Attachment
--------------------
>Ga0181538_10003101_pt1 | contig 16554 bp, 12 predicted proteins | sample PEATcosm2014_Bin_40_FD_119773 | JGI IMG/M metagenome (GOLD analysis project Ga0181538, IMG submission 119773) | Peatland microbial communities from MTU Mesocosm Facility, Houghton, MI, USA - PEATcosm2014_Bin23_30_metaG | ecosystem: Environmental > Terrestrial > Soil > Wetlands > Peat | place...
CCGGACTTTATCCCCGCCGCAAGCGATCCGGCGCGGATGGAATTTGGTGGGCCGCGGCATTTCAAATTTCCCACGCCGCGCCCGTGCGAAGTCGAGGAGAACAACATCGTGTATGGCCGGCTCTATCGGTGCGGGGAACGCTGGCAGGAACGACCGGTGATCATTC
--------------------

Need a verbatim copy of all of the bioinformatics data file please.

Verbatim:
>Ga0181538_10003101_pt1 | contig 16554 bp, 12 predicted proteins | sample PEATcosm2014_Bin_40_FD_119773 | JGI IMG/M metagenome (GOLD analysis project Ga0181538, IMG submission 119773) | Peatland microbial communities from MTU Mesocosm Facility, Houghton, MI, USA - PEATcosm2014_Bin23_30_metaG | ecosystem: Environmental > Terrestrial > Soil > Wetlands > Peat | place...
CCGGACTTTATCCCCGCCGCAAGCGATCCGGCGCGGATGGAATTTGGTGGGCCGCGGCATTTCAAATTTCCCACGCCGCGCCCGTGCGAAGTCGAGGAGAACAACATCGTGTATGGCCGGCTCTATCGGTGCGGGGAACGCTGGCAGGAACGACCGGTGATCATTC